By Pete Thomas
A whale carcass discovered late Wednesday inside Long Beach Harbor has been identified as fin whale.
The juvenile mammal measured 40 feet and probably was struck by a ship and brought into the harbor – unbeknownst to the crew – attached to the vessel.
“Live fin whales have never been documented inside the harbor, so that’s a likely scenario,” said Alisa Schulman-Janiger, a researcher who was among those inspecting the carcass on Thursday. “But we won’t know until we see the results of the necropsy.”
A necropsy, conducted by NOAA, will be performed Friday or Saturday.
The carcass remained tied to a West Basin pier to keep it in place. There were no visible wounds to indicate a ship strike, but much of the carcass remained submerged and was not inspected.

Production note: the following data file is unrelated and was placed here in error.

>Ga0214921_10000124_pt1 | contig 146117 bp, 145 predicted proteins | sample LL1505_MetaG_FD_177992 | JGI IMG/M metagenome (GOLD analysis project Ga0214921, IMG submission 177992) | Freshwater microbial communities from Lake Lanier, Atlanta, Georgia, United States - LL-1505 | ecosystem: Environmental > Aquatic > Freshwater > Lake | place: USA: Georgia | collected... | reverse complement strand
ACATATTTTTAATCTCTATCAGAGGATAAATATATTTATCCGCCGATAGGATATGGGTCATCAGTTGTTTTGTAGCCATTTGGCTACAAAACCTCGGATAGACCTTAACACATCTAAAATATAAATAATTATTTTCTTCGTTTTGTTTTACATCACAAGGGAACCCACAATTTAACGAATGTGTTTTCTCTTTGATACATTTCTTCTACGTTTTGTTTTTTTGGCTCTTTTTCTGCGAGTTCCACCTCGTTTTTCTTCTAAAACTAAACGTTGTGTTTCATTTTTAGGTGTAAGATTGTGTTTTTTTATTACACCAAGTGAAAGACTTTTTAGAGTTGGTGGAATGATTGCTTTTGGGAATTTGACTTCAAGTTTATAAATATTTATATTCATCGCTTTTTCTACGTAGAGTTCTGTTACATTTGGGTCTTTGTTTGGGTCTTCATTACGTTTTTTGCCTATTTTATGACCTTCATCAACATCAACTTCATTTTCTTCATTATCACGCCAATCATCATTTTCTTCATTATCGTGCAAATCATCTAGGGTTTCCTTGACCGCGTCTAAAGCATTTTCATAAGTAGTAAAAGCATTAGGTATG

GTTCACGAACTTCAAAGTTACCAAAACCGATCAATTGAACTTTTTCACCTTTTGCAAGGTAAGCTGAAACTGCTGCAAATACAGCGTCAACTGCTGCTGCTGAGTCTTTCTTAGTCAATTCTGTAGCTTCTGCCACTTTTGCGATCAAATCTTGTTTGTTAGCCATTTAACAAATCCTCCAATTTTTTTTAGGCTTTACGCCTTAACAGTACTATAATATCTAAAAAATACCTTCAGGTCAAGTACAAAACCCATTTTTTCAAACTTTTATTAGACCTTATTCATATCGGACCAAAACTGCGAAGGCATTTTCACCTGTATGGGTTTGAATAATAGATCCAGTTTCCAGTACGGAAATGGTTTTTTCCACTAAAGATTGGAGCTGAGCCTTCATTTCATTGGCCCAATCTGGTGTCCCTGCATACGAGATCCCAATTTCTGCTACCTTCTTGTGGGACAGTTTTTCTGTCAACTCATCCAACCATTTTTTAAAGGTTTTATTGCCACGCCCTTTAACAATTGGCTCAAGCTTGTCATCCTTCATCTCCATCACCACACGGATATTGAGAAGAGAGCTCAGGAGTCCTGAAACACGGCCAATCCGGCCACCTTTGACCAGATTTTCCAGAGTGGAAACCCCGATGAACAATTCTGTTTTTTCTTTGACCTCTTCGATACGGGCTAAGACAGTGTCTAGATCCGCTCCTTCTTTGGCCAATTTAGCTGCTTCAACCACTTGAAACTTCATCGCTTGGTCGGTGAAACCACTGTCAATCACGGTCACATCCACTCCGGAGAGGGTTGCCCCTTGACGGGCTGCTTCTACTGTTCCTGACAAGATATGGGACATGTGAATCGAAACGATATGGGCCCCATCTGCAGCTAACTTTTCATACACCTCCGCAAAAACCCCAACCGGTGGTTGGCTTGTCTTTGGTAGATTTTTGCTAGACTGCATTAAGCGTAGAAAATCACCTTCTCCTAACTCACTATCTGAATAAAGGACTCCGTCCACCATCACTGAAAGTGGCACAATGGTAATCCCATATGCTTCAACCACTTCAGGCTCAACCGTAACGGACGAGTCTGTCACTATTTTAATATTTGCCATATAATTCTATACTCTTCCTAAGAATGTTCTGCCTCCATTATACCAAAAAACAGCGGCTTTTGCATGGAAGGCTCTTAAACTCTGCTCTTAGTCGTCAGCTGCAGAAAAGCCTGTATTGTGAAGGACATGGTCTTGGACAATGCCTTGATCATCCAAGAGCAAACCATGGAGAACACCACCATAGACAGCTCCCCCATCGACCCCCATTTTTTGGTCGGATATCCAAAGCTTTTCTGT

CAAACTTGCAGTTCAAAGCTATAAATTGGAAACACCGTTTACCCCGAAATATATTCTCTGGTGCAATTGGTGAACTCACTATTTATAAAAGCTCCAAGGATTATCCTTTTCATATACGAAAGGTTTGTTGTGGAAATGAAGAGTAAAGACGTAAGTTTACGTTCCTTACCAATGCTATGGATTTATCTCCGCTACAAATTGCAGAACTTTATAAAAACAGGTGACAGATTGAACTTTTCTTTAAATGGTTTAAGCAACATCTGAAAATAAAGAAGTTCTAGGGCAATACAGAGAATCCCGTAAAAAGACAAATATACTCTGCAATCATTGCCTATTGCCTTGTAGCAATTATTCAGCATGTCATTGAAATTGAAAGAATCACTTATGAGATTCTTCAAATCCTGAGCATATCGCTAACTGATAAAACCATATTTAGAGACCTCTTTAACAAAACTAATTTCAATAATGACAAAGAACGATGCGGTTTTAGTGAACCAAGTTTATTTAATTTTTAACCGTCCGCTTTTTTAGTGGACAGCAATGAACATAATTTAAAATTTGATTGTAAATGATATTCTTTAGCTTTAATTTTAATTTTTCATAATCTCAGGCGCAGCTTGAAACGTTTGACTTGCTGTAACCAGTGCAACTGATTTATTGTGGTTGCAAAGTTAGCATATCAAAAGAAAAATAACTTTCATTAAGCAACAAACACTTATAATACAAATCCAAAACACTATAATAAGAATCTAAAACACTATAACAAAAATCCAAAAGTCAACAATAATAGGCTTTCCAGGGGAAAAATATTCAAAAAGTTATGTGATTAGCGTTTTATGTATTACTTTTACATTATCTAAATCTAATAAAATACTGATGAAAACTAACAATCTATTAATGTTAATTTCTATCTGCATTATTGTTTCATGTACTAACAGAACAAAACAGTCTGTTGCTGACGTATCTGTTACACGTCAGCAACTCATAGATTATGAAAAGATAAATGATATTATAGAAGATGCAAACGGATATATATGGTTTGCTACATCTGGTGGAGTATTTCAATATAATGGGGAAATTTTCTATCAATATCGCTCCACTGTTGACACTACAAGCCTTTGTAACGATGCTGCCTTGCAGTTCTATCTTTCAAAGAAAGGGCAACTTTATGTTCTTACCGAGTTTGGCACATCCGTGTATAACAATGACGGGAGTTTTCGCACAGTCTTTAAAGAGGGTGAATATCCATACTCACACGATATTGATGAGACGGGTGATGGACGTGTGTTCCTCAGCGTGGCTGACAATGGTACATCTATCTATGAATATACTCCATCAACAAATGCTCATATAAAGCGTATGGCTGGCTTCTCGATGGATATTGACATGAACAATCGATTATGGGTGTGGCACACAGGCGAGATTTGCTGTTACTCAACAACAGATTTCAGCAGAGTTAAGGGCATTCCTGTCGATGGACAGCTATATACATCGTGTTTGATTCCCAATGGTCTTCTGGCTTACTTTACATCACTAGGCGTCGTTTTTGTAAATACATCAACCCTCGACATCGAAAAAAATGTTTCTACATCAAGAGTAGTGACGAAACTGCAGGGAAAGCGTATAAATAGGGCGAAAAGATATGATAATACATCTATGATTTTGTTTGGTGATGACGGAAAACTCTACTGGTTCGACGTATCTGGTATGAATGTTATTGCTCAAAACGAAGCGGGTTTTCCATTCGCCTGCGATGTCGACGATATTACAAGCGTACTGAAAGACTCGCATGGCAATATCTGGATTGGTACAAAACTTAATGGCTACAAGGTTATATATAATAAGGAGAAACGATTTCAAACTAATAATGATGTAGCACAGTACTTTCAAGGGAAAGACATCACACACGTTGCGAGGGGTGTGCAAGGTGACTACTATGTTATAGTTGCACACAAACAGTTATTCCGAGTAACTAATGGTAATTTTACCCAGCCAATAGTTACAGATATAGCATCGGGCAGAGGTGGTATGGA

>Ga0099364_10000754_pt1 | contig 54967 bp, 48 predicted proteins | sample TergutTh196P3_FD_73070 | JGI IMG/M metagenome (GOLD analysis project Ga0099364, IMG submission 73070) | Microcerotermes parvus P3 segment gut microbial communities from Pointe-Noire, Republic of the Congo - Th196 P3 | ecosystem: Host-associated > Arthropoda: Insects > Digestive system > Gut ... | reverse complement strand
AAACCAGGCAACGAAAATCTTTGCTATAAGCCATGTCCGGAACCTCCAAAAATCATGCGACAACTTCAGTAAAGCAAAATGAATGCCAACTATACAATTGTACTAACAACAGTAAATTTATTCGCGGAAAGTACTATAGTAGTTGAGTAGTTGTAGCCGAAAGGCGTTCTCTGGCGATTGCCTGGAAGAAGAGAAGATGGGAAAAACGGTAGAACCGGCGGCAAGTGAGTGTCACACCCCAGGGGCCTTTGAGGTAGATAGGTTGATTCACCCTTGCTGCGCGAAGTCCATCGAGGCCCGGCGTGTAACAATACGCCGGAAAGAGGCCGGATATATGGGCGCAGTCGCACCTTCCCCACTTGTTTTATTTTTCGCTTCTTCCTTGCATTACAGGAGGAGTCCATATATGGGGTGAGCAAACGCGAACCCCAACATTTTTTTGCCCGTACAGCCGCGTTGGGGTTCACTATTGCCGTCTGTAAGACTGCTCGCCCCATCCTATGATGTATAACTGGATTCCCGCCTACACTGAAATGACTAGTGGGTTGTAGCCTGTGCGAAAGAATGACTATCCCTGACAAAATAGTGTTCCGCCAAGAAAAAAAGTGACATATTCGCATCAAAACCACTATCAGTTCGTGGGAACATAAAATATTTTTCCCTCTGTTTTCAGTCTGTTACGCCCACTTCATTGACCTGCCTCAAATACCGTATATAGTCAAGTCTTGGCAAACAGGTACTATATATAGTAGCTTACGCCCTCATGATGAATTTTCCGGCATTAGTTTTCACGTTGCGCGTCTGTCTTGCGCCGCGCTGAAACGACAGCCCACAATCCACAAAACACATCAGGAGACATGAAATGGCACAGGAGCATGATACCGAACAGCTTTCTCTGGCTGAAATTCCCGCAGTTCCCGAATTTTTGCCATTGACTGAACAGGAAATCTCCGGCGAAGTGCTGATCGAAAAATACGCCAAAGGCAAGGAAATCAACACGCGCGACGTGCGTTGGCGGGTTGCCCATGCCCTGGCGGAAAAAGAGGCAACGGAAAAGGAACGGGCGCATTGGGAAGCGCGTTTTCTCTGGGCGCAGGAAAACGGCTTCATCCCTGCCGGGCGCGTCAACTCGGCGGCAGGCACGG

Schulman-Janiger, a whale researcher with the Natural History Museum of Los Angeles County, said the whale, which was “freshly dead." The mammal was likely less than 1 year old, but had already been weaned. “So it was not taken from its mom,” the researcher said.
Fin whales are the second-largest whale species, behind blue whales. The sleek mammals can reach lengths of about 80 feet.
Several fin whales have been spotted recently off Long Beach. On one day during the past week, as many as eight fin whales were spotted by passengers aboard whale-watching vessels.
Fin whales, which are sometimes called “greyhounds of the sea” because of their speed, prey largely on shrimp-like krill and small fish.